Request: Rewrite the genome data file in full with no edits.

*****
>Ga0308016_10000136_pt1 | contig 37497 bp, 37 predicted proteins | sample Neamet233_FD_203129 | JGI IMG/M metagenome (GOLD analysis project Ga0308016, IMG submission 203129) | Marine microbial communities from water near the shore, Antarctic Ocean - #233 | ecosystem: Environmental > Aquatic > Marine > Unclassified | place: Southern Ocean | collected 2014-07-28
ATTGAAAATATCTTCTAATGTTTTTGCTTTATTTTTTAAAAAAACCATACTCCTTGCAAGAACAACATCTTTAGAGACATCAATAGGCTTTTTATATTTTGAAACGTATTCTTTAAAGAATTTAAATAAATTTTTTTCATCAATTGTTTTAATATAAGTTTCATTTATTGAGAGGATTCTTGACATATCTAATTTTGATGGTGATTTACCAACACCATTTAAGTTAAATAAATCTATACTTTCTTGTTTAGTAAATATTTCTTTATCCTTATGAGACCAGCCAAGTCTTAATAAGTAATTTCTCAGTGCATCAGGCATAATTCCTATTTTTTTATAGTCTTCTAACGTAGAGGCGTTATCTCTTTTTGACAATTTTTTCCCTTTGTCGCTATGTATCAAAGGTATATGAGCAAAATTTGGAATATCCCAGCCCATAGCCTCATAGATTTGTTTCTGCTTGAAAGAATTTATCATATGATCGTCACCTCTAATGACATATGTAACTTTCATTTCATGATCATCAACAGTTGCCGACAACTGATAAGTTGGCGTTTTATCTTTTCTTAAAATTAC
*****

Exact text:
>Ga0308016_10000136_pt1 | contig 37497 bp, 37 predicted proteins | sample Neamet233_FD_203129 | JGI IMG/M metagenome (GOLD analysis project Ga0308016, IMG submission 203129) | Marine microbial communities from water near the shore, Antarctic Ocean - #233 | ecosystem: Environmental > Aquatic > Marine > Unclassified | place: Southern Ocean | collected 2014-07-28
ATTGAAAATATCTTCTAATGTTTTTGCTTTATTTTTTAAAAAAACCATACTCCTTGCAAGAACAACATCTTTAGAGACATCAATAGGCTTTTTATATTTTGAAACGTATTCTTTAAAGAATTTAAATAAATTTTTTTCATCAATTGTTTTAATATAAGTTTCATTTATTGAGAGGATTCTTGACATATCTAATTTTGATGGTGATTTACCAACACCATTTAAGTTAAATAAATCTATACTTTCTTGTTTAGTAAATATTTCTTTATCCTTATGAGACCAGCCAAGTCTTAATAAGTAATTTCTCAGTGCATCAGGCATAATTCCTATTTTTTTATAGTCTTCTAACGTAGAGGCGTTATCTCTTTTTGACAATTTTTTCCCTTTGTCGCTATGTATCAAAGGTATATGAGCAAAATTTGGAATATCCCAGCCCATAGCCTCATAGATTTGTTTCTGCTTGAAAGAATTTATCATATGATCGTCACCTCTAATGACATATGTAACTTTCATTTCATGATCATCAACAGTTGCCGACAACTGATAAGTTGGCGTTTTATCTTTTCTTAAAATTAC